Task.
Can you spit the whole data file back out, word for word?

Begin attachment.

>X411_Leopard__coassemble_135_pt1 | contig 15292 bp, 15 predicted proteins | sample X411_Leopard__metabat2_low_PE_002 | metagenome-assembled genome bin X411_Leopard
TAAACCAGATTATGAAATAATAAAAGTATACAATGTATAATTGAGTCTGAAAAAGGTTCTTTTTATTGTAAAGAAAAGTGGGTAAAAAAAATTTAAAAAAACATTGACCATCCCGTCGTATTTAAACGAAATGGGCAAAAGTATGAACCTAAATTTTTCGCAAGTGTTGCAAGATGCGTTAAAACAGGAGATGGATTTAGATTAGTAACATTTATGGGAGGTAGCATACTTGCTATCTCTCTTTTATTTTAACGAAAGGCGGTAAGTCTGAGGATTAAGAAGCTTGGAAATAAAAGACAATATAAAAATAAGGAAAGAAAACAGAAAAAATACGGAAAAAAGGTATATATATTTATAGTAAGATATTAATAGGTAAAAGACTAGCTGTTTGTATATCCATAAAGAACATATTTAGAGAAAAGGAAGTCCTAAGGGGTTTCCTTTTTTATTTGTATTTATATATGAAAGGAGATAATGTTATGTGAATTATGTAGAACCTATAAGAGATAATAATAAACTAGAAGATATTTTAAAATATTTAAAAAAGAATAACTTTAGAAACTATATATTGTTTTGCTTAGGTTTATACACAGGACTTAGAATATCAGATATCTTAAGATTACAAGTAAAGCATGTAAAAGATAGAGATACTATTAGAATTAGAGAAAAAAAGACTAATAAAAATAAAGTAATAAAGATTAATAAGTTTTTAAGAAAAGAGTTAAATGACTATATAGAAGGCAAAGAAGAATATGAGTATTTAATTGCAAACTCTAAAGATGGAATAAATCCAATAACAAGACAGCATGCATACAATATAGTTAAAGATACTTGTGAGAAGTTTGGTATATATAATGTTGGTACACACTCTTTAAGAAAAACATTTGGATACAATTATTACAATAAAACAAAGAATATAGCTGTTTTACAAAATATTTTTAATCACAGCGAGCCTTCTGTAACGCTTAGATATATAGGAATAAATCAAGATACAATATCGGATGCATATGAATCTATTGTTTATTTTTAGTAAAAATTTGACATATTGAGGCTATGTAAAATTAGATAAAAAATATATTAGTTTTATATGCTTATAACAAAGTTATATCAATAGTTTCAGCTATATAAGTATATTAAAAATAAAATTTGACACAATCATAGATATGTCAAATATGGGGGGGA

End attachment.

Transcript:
>X411_Leopard__coassemble_135_pt1 | contig 15292 bp, 15 predicted proteins | sample X411_Leopard__metabat2_low_PE_002 | metagenome-assembled genome bin X411_Leopard
TAAACCAGATTATGAAATAATAAAAGTATACAATGTATAATTGAGTCTGAAAAAGGTTCTTTTTATTGTAAAGAAAAGTGGGTAAAAAAAATTTAAAAAAACATTGACCATCCCGTCGTATTTAAACGAAATGGGCAAAAGTATGAACCTAAATTTTTCGCAAGTGTTGCAAGATGCGTTAAAACAGGAGATGGATTTAGATTAGTAACATTTATGGGAGGTAGCATACTTGCTATCTCTCTTTTATTTTAACGAAAGGCGGTAAGTCTGAGGATTAAGAAGCTTGGAAATAAAAGACAATATAAAAATAAGGAAAGAAAACAGAAAAAATACGGAAAAAAGGTATATATATTTATAGTAAGATATTAATAGGTAAAAGACTAGCTGTTTGTATATCCATAAAGAACATATTTAGAGAAAAGGAAGTCCTAAGGGGTTTCCTTTTTTATTTGTATTTATATATGAAAGGAGATAATGTTATGTGAATTATGTAGAACCTATAAGAGATAATAATAAACTAGAAGATATTTTAAAATATTTAAAAAAGAATAACTTTAGAAACTATATATTGTTTTGCTTAGGTTTATACACAGGACTTAGAATATCAGATATCTTAAGATTACAAGTAAAGCATGTAAAAGATAGAGATACTATTAGAATTAGAGAAAAAAAGACTAATAAAAATAAAGTAATAAAGATTAATAAGTTTTTAAGAAAAGAGTTAAATGACTATATAGAAGGCAAAGAAGAATATGAGTATTTAATTGCAAACTCTAAAGATGGAATAAATCCAATAACAAGACAGCATGCATACAATATAGTTAAAGATACTTGTGAGAAGTTTGGTATATATAATGTTGGTACACACTCTTTAAGAAAAACATTTGGATACAATTATTACAATAAAACAAAGAATATAGCTGTTTTACAAAATATTTTTAATCACAGCGAGCCTTCTGTAACGCTTAGATATATAGGAATAAATCAAGATACAATATCGGATGCATATGAATCTATTGTTTATTTTTAGTAAAAATTTGACATATTGAGGCTATGTAAAATTAGATAAAAAATATATTAGTTTTATATGCTTATAACAAAGTTATATCAATAGTTTCAGCTATATAAGTATATTAAAAATAAAATTTGACACAATCATAGATATGTCAAATATGGGGGGGA